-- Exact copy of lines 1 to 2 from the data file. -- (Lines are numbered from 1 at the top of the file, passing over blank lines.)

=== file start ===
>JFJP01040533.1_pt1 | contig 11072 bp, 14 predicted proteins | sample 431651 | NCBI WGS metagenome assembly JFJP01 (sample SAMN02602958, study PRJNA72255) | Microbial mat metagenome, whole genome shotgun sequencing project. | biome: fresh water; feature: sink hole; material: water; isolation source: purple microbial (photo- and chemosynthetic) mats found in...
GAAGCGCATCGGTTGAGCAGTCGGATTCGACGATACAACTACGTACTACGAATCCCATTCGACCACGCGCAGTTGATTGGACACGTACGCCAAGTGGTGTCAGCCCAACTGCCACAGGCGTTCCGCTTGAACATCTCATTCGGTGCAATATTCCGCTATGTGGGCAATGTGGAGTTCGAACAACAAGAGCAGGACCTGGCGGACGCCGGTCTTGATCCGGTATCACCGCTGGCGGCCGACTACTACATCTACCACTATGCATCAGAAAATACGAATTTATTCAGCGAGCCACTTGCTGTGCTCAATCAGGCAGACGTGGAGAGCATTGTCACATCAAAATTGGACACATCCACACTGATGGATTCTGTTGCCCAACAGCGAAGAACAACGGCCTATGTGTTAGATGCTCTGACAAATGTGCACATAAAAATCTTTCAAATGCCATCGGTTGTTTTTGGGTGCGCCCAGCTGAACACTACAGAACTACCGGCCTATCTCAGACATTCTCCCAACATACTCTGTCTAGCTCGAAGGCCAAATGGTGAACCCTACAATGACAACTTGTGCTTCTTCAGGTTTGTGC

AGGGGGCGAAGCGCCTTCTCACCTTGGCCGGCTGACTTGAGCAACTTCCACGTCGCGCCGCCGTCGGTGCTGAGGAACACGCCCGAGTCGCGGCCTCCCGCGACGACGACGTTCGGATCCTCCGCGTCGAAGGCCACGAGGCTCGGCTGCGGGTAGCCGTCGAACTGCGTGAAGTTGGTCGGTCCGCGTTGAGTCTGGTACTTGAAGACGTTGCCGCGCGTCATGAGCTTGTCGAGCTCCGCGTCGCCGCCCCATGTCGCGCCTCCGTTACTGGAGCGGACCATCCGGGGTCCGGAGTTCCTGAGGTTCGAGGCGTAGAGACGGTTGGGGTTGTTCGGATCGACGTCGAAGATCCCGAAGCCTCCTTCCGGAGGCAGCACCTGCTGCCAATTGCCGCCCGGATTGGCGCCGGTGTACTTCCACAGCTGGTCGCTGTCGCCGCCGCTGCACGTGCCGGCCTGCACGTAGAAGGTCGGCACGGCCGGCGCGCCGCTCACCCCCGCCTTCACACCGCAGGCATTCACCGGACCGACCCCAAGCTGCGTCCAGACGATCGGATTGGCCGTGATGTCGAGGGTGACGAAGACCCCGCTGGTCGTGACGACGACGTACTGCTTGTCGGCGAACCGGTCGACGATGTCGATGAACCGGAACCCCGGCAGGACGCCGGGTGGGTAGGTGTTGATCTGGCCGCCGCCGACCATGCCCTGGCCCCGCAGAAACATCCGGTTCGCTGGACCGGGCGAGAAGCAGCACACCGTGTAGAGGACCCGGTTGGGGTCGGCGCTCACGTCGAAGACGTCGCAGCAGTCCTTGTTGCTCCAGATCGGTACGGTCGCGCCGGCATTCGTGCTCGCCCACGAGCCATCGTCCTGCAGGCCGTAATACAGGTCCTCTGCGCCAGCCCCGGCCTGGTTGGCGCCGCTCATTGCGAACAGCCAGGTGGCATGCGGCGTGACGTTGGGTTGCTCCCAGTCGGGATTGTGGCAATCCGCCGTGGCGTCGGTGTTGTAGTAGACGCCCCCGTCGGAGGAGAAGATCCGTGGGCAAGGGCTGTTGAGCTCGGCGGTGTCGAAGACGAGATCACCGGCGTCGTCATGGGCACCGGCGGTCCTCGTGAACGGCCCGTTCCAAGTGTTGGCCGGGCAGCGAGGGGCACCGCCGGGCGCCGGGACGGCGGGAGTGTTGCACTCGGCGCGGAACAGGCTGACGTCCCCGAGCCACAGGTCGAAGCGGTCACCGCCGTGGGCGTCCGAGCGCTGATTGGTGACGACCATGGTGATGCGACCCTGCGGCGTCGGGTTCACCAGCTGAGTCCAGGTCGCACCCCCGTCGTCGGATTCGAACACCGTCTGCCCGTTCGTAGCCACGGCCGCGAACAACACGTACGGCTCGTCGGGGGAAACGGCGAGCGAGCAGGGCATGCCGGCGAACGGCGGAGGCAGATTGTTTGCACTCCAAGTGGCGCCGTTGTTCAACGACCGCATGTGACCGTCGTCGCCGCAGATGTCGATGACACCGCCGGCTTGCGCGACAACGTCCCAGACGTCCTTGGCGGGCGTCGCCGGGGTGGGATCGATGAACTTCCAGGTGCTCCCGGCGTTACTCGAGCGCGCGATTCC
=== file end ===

>JFJP01040533.1_pt1 | contig 11072 bp, 14 predicted proteins | sample 431651 | NCBI WGS metagenome assembly JFJP01 (sample SAMN02602958, study PRJNA72255) | Microbial mat metagenome, whole genome shotgun sequencing project. | biome: fresh water; feature: sink hole; material: water; isolation source: purple microbial (photo- and chemosynthetic) mats found in...
GAAGCGCATCGGTTGAGCAGTCGGATTCGACGATACAACTACGTACTACGAATCCCATTCGACCACGCGCAGTTGATTGGACACGTACGCCAAGTGGTGTCAGCCCAACTGCCACAGGCGTTCCGCTTGAACATCTCATTCGGTGCAATATTCCGCTATGTGGGCAATGTGGAGTTCGAACAACAAGAGCAGGACCTGGCGGACGCCGGTCTTGATCCGGTATCACCGCTGGCGGCCGACTACTACATCTACCACTATGCATCAGAAAATACGAATTTATTCAGCGAGCCACTTGCTGTGCTCAATCAGGCAGACGTGGAGAGCATTGTCACATCAAAATTGGACACATCCACACTGATGGATTCTGTTGCCCAACAGCGAAGAACAACGGCCTATGTGTTAGATGCTCTGACAAATGTGCACATAAAAATCTTTCAAATGCCATCGGTTGTTTTTGGGTGCGCCCAGCTGAACACTACAGAACTACCGGCCTATCTCAGACATTCTCCCAACATACTCTGTCTAGCTCGAAGGCCAAATGGTGAACCCTACAATGACAACTTGTGCTTCTTCAGGTTTGTGC